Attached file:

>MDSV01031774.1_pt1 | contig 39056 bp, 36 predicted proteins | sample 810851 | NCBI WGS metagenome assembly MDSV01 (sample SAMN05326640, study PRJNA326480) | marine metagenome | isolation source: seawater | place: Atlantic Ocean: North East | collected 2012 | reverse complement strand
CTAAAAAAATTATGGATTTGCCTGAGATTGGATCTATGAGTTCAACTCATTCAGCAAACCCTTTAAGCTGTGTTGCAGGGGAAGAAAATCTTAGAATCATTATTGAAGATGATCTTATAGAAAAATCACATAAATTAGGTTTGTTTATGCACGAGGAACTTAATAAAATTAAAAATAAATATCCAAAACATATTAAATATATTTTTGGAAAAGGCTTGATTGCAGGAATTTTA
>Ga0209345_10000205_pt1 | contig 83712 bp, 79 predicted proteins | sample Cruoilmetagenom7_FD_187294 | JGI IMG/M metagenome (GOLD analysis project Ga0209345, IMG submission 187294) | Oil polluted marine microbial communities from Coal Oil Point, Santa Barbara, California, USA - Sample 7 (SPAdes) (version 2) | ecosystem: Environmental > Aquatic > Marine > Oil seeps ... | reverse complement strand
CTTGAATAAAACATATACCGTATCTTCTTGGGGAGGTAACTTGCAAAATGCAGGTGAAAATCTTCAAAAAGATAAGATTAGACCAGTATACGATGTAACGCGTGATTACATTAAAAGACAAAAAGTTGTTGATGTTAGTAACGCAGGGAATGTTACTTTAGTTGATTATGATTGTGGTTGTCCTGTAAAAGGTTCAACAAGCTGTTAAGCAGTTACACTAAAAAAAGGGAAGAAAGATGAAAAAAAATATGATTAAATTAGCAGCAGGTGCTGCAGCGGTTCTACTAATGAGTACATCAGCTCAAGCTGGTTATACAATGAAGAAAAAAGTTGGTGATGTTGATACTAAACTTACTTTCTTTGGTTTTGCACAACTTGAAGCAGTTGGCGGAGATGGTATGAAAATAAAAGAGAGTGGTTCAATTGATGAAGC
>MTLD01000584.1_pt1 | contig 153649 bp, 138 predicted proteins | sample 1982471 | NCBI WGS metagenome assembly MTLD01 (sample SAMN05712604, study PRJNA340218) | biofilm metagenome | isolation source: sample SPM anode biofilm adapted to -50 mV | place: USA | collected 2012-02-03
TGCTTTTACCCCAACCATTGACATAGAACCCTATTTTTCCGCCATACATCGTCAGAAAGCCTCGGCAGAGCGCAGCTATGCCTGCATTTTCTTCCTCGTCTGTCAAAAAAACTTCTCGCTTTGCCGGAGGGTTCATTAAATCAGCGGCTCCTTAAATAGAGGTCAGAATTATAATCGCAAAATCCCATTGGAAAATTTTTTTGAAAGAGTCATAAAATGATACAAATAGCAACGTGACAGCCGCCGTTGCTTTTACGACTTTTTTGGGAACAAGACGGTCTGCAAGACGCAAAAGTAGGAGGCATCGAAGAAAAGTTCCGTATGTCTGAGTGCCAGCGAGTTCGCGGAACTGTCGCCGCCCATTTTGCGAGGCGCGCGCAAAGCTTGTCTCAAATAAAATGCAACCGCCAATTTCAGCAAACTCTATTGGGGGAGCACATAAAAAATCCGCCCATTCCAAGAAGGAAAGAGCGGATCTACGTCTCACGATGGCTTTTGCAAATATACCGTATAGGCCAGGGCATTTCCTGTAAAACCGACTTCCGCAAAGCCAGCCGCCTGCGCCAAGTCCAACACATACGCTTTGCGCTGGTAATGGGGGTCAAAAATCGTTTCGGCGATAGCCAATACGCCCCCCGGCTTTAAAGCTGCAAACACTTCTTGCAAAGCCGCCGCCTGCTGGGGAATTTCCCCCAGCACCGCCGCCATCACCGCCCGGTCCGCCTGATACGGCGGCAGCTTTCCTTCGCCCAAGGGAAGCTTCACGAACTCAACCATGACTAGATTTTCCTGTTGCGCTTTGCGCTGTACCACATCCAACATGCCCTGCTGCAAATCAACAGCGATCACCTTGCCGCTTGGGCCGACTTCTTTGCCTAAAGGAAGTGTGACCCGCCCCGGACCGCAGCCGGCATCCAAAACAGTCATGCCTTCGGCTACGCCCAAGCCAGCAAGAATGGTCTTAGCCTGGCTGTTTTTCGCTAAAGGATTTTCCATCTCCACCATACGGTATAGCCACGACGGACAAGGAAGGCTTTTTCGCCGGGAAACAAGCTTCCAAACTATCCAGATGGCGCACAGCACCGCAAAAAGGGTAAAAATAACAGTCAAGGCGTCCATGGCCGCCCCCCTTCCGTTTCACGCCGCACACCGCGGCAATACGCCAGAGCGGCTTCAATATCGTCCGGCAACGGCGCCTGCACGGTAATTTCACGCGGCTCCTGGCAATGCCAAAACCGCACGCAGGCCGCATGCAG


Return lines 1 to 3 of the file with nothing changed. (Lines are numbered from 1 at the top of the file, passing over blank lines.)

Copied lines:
>MDSV01031774.1_pt1 | contig 39056 bp, 36 predicted proteins | sample 810851 | NCBI WGS metagenome assembly MDSV01 (sample SAMN05326640, study PRJNA326480) | marine metagenome | isolation source: seawater | place: Atlantic Ocean: North East | collected 2012 | reverse complement strand
CTAAAAAAATTATGGATTTGCCTGAGATTGGATCTATGAGTTCAACTCATTCAGCAAACCCTTTAAGCTGTGTTGCAGGGGAAGAAAATCTTAGAATCATTATTGAAGATGATCTTATAGAAAAATCACATAAATTAGGTTTGTTTATGCACGAGGAACTTAATAAAATTAAAAATAAATATCCAAAACATATTAAATATATTTTTGGAAAAGGCTTGATTGCAGGAATTTTA
>Ga0209345_10000205_pt1 | contig 83712 bp, 79 predicted proteins | sample Cruoilmetagenom7_FD_187294 | JGI IMG/M metagenome (GOLD analysis project Ga0209345, IMG submission 187294) | Oil polluted marine microbial communities from Coal Oil Point, Santa Barbara, California, USA - Sample 7 (SPAdes) (version 2) | ecosystem: Environmental > Aquatic > Marine > Oil seeps ... | reverse complement strand